The most successful IT people always go self employed and do something outside the box. A guy I knew who worked at Google was developing a new menu for Android which looked 100x better than their default one. He ended up quitting Google and releasing the menu by himself on Google store for a price. Because he realised Google would not reward him well for his efforts.

He ended up making over a million pounds from the menu.

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You can aim for less paper.

OK had caffeine now.

The problem is not paper or paper work rather the process and procedures that generate it.

The paperwork in the NHS is a direct result of the make-work processes in place.

Aiming for a paper-less NHS is a pointless exercise - again, its a make-work scheme for NHS managment FFS.

The government should hire a pane of people who have experience of the Canadian, French, German and Singapore health system and let them rip on the NHS.

P1ssing around and asking people within the NHS to reform and restructure the org is a waste of time.

Totally agree. The programme Gerry Robinson fixes the NHS was jaw-dropping it what it exposed; nothing changed.

Any attempt to genuinely make it more efficient is taken as an attack on the NHS. Whenever any change is proposed the usual suspect who is always wheeled on the local radio is not a patients' group representative concerned about the effect upon patients.

No, it is, every time, the Unison rep whose only concern is protecting the existing jobs and conditions of NHS employees and this is lapped up by the presenters who seem to agree that the primary reason for the NHS is to provide lots of cushy office jobs at national pay scales.

Saying anything to question this meets the same response as if you said that your hobby was punching nurses as they come off shift.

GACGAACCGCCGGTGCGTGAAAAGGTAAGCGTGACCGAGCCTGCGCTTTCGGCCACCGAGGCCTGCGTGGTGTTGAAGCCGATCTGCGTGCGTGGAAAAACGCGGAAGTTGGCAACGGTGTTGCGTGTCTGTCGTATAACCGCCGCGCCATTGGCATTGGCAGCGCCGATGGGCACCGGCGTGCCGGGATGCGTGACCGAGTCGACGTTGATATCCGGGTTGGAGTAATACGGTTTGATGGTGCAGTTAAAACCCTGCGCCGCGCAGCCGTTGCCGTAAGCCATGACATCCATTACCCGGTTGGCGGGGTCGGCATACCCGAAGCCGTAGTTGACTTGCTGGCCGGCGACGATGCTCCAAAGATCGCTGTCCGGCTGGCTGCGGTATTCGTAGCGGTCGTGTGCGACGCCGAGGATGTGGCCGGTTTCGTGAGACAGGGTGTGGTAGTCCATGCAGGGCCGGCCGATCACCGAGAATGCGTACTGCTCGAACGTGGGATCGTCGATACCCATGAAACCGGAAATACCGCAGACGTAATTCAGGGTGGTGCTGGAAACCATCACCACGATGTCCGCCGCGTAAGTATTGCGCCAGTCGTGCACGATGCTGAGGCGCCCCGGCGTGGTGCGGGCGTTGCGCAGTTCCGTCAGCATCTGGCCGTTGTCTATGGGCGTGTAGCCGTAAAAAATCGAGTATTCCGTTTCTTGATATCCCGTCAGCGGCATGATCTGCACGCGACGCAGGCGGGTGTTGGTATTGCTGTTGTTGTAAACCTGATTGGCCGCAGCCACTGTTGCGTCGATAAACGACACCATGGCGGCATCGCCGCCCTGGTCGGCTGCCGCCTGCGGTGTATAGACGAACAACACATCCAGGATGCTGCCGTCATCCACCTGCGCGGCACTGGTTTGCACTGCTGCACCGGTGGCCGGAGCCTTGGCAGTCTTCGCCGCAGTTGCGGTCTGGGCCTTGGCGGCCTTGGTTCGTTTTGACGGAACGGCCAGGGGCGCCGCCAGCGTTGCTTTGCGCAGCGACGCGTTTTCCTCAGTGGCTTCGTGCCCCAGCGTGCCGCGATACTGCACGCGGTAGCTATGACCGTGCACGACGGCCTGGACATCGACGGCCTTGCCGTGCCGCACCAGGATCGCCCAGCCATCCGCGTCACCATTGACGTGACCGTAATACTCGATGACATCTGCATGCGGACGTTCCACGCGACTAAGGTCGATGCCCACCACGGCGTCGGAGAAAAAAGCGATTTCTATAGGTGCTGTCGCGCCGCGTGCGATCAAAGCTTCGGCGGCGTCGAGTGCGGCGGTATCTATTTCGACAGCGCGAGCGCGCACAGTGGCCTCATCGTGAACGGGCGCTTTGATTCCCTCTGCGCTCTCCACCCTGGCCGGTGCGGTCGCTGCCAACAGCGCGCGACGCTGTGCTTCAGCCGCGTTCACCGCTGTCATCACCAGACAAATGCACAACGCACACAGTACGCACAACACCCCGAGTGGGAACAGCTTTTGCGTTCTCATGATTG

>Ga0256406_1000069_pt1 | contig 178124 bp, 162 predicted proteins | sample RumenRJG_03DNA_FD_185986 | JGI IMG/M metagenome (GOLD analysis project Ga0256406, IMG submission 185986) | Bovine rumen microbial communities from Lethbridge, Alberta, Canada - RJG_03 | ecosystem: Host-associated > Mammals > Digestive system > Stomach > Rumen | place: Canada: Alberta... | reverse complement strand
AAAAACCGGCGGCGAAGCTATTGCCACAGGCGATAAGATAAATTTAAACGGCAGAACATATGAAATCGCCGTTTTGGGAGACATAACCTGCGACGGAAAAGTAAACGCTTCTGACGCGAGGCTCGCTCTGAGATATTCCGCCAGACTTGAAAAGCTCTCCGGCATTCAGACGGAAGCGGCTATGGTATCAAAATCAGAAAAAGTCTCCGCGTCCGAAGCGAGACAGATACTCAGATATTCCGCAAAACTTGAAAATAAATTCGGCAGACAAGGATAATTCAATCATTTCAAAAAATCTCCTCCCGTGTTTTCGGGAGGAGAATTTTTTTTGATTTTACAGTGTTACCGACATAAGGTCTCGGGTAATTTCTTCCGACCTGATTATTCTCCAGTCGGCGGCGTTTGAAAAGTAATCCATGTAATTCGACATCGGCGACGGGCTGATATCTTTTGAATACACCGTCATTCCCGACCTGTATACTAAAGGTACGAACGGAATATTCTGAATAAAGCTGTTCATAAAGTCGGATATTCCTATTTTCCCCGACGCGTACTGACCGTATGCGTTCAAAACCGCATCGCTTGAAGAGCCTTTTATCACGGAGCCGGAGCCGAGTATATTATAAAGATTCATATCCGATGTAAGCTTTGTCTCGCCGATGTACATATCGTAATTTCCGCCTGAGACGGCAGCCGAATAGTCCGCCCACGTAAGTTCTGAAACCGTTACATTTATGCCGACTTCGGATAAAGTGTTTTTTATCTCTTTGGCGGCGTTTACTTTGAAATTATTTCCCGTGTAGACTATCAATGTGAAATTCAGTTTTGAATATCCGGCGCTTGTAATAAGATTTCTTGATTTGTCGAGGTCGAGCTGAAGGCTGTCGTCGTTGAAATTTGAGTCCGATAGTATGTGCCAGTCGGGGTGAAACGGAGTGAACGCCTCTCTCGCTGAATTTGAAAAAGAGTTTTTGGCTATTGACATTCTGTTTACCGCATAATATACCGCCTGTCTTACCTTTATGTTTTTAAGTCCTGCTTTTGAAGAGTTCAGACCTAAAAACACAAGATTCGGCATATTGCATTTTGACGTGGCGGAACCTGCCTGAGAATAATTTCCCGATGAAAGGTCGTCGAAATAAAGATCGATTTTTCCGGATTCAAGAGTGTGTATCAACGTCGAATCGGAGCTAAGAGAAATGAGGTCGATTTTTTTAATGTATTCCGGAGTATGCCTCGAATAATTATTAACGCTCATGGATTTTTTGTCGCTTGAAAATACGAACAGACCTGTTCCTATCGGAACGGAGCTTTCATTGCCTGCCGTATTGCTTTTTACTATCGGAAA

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As an employee of a hospital trust I can tell you that it will never happen.

I work in a team that scans a lot of older paperwork but it can never be completely paperless.

It cant happen.

consent forms, written documents for safeguarding, applications for care homing a patient, the fact that medical records are legal documents, few of these could be made paperless...there has to be an original form.

However, there is a ton of process that really has little to do with the patient records...

Saying that scans and things are already available electronically from hospital to GP.

In my hospital, which I left, they fax many documents.

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consent forms, written documents for safeguarding, applications for care homing a patient, the fact that medical records are legal documents, few of these could be made paperless...there has to be an original form.

Of course they can! All we need is widespread acceptance of digital signatures.

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Of course they can! All we need is widespread acceptance of digital signatures.

and instead of a folder a £600 hardened handheld for every member of staff capable of being cleaned every use, wireless infrastructure that is bullet proof, and an amazing change to IT where progress is halted...many older formats become obsolete and unprocessable.

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Paperless office? No thanks, every time I get a document or paper I need to give more than a quick glance it's far easier to print it out to work through it. This is particularly true if there are several that I need to refer to (and it's useful to be able to draw / scrribble / write on them) frequently. The whole paperless office thing is another case for making things as high-tech as possible for the sake of it.

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Actually these days when it comes to business applications you shouldn't think of software as some kind of executable that you run on Windows. But you should kind of it as the SaaS cloud computing solutions that companies like Amazon and Google do. The technology has been around for years but then some smart companies coined the term 'cloud' to market it better. Bob's your uncle now IT services have been corporatized to the point where it's difficult as a software developer to directly profit from your skills. Your only option is to be a Googleslave or a Microsoftslave, or [insert company here] slave where THEY profit from your skills.